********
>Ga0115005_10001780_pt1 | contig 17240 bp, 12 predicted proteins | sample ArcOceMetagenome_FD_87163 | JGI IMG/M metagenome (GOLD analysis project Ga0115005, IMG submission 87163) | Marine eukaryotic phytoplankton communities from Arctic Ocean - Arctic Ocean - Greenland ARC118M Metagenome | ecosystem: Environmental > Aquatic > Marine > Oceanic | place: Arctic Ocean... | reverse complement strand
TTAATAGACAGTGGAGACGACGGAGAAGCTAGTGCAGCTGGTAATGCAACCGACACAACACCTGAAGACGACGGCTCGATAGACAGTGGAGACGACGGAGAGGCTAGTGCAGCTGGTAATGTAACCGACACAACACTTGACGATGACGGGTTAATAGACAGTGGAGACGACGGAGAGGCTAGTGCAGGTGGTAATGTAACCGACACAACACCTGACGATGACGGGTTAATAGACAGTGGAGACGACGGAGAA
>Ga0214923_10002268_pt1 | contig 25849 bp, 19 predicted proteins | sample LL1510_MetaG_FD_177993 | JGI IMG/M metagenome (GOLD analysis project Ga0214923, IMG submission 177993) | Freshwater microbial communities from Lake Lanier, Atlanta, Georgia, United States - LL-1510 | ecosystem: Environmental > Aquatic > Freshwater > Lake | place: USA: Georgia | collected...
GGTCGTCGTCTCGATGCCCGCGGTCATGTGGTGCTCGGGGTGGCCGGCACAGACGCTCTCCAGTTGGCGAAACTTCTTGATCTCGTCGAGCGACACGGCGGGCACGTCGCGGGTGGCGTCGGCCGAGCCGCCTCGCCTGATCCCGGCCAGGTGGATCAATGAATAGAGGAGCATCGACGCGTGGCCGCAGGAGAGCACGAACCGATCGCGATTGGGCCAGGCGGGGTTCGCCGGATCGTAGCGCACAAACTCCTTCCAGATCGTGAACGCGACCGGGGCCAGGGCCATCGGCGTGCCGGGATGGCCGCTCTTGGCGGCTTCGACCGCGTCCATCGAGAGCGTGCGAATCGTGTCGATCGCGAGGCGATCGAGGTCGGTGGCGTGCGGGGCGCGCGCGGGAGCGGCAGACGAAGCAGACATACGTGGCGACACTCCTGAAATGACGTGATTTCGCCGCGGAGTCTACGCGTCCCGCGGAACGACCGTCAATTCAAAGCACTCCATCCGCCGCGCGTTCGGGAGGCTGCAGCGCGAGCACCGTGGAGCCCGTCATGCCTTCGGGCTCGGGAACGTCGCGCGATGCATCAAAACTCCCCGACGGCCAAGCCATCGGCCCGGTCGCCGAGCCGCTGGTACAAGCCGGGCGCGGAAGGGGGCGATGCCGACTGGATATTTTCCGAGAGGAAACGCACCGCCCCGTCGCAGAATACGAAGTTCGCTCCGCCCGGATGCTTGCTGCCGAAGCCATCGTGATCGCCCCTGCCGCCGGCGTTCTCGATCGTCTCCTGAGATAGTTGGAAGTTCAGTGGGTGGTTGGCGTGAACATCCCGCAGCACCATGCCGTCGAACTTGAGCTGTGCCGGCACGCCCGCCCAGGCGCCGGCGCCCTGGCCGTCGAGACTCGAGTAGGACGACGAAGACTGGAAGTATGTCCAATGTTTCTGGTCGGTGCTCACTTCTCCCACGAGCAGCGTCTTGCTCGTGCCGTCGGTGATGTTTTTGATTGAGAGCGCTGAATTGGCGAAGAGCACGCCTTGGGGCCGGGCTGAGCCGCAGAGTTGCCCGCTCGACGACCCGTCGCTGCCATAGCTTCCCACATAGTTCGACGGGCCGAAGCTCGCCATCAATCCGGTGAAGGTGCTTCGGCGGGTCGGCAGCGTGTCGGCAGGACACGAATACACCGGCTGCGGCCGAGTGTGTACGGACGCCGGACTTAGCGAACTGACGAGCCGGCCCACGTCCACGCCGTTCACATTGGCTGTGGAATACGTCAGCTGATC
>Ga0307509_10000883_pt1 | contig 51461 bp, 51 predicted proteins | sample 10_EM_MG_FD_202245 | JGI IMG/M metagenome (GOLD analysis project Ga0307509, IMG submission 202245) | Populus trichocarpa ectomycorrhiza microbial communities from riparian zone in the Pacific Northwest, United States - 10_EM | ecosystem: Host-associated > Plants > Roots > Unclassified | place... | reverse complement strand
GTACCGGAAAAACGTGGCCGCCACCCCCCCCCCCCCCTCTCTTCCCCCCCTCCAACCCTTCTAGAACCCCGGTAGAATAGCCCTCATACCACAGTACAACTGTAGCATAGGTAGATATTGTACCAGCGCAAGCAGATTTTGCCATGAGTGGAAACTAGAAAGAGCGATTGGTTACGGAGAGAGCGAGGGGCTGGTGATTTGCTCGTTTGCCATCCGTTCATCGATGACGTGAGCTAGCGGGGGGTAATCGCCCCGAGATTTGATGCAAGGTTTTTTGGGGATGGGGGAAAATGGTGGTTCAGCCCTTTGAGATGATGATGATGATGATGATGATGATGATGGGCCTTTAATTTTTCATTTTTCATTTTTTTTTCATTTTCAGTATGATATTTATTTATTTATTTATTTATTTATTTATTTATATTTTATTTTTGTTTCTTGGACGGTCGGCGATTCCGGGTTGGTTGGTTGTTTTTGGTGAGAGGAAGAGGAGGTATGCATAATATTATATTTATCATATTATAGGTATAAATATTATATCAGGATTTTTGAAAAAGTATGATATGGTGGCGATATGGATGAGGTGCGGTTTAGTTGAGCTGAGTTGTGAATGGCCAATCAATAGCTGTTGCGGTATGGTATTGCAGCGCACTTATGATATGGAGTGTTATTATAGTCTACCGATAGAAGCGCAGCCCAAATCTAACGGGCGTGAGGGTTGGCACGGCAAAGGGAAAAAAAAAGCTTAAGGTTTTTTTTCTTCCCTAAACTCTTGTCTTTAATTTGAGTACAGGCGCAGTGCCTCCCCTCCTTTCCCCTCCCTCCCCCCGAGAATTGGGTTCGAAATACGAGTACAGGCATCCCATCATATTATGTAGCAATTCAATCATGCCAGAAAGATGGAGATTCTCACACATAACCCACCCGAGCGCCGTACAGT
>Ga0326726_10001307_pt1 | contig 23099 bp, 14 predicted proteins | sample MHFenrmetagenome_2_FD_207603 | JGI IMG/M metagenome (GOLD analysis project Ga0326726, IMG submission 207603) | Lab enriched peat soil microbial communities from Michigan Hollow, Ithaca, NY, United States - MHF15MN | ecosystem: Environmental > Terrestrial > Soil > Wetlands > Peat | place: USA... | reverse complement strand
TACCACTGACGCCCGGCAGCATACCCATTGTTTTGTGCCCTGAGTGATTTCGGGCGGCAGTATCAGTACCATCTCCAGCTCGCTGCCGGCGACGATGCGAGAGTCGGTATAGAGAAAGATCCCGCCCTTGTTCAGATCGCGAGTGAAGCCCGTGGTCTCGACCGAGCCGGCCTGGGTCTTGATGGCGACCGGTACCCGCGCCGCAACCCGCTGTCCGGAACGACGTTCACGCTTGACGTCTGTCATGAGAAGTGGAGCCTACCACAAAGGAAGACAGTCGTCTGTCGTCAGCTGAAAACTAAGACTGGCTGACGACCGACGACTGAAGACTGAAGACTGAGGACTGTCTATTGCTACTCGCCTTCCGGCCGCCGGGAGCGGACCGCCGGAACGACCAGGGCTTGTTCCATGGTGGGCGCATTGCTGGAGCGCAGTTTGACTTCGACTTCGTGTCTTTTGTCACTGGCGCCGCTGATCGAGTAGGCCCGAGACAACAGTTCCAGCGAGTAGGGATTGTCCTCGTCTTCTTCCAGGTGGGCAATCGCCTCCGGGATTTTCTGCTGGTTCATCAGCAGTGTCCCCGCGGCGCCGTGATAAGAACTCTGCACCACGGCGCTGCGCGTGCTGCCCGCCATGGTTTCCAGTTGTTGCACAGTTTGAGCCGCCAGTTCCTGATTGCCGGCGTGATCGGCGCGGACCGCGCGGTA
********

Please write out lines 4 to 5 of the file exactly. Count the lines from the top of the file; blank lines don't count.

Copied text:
GGTCGTCGTCTCGATGCCCGCGGTCATGTGGTGCTCGGGGTGGCCGGCACAGACGCTCTCCAGTTGGCGAAACTTCTTGATCTCGTCGAGCGACACGGCGGGCACGTCGCGGGTGGCGTCGGCCGAGCCGCCTCGCCTGATCCCGGCCAGGTGGATCAATGAATAGAGGAGCATCGACGCGTGGCCGCAGGAGAGCACGAACCGATCGCGATTGGGCCAGGCGGGGTTCGCCGGATCGTAGCGCACAAACTCCTTCCAGATCGTGAACGCGACCGGGGCCAGGGCCATCGGCGTGCCGGGATGGCCGCTCTTGGCGGCTTCGACCGCGTCCATCGAGAGCGTGCGAATCGTGTCGATCGCGAGGCGATCGAGGTCGGTGGCGTGCGGGGCGCGCGCGGGAGCGGCAGACGAAGCAGACATACGTGGCGACACTCCTGAAATGACGTGATTTCGCCGCGGAGTCTACGCGTCCCGCGGAACGACCGTCAATTCAAAGCACTCCATCCGCCGCGCGTTCGGGAGGCTGCAGCGCGAGCACCGTGGAGCCCGTCATGCCTTCGGGCTCGGGAACGTCGCGCGATGCATCAAAACTCCCCGACGGCCAAGCCATCGGCCCGGTCGCCGAGCCGCTGGTACAAGCCGGGCGCGGAAGGGGGCGATGCCGACTGGATATTTTCCGAGAGGAAACGCACCGCCCCGTCGCAGAATACGAAGTTCGCTCCGCCCGGATGCTTGCTGCCGAAGCCATCGTGATCGCCCCTGCCGCCGGCGTTCTCGATCGTCTCCTGAGATAGTTGGAAGTTCAGTGGGTGGTTGGCGTGAACATCCCGCAGCACCATGCCGTCGAACTTGAGCTGTGCCGGCACGCCCGCCCAGGCGCCGGCGCCCTGGCCGTCGAGACTCGAGTAGGACGACGAAGACTGGAAGTATGTCCAATGTTTCTGGTCGGTGCTCACTTCTCCCACGAGCAGCGTCTTGCTCGTGCCGTCGGTGATGTTTTTGATTGAGAGCGCTGAATTGGCGAAGAGCACGCCTTGGGGCCGGGCTGAGCCGCAGAGTTGCCCGCTCGACGACCCGTCGCTGCCATAGCTTCCCACATAGTTCGACGGGCCGAAGCTCGCCATCAATCCGGTGAAGGTGCTTCGGCGGGTCGGCAGCGTGTCGGCAGGACACGAATACACCGGCTGCGGCCGAGTGTGTACGGACGCCGGACTTAGCGAACTGACGAGCCGGCCCACGTCCACGCCGTTCACATTGGCTGTGGAATACGTCAGCTGATC
>Ga0307509_10000883_pt1 | contig 51461 bp, 51 predicted proteins | sample 10_EM_MG_FD_202245 | JGI IMG/M metagenome (GOLD analysis project Ga0307509, IMG submission 202245) | Populus trichocarpa ectomycorrhiza microbial communities from riparian zone in the Pacific Northwest, United States - 10_EM | ecosystem: Host-associated > Plants > Roots > Unclassified | place... | reverse complement strand